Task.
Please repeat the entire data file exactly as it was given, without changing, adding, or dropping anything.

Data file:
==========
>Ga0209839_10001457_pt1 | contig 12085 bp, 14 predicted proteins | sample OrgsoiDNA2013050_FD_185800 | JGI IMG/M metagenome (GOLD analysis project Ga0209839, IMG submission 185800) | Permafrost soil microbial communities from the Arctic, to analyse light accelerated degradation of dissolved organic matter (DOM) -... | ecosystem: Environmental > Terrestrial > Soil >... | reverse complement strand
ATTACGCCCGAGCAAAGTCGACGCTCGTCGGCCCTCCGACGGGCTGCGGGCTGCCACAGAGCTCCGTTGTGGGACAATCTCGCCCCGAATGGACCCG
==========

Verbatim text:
>Ga0209839_10001457_pt1 | contig 12085 bp, 14 predicted proteins | sample OrgsoiDNA2013050_FD_185800 | JGI IMG/M metagenome (GOLD analysis project Ga0209839, IMG submission 185800) | Permafrost soil microbial communities from the Arctic, to analyse light accelerated degradation of dissolved organic matter (DOM) -... | ecosystem: Environmental > Terrestrial > Soil >... | reverse complement strand
ATTACGCCCGAGCAAAGTCGACGCTCGTCGGCCCTCCGACGGGCTGCGGGCTGCCACAGAGCTCCGTTGTGGGACAATCTCGCCCCGAATGGACCCG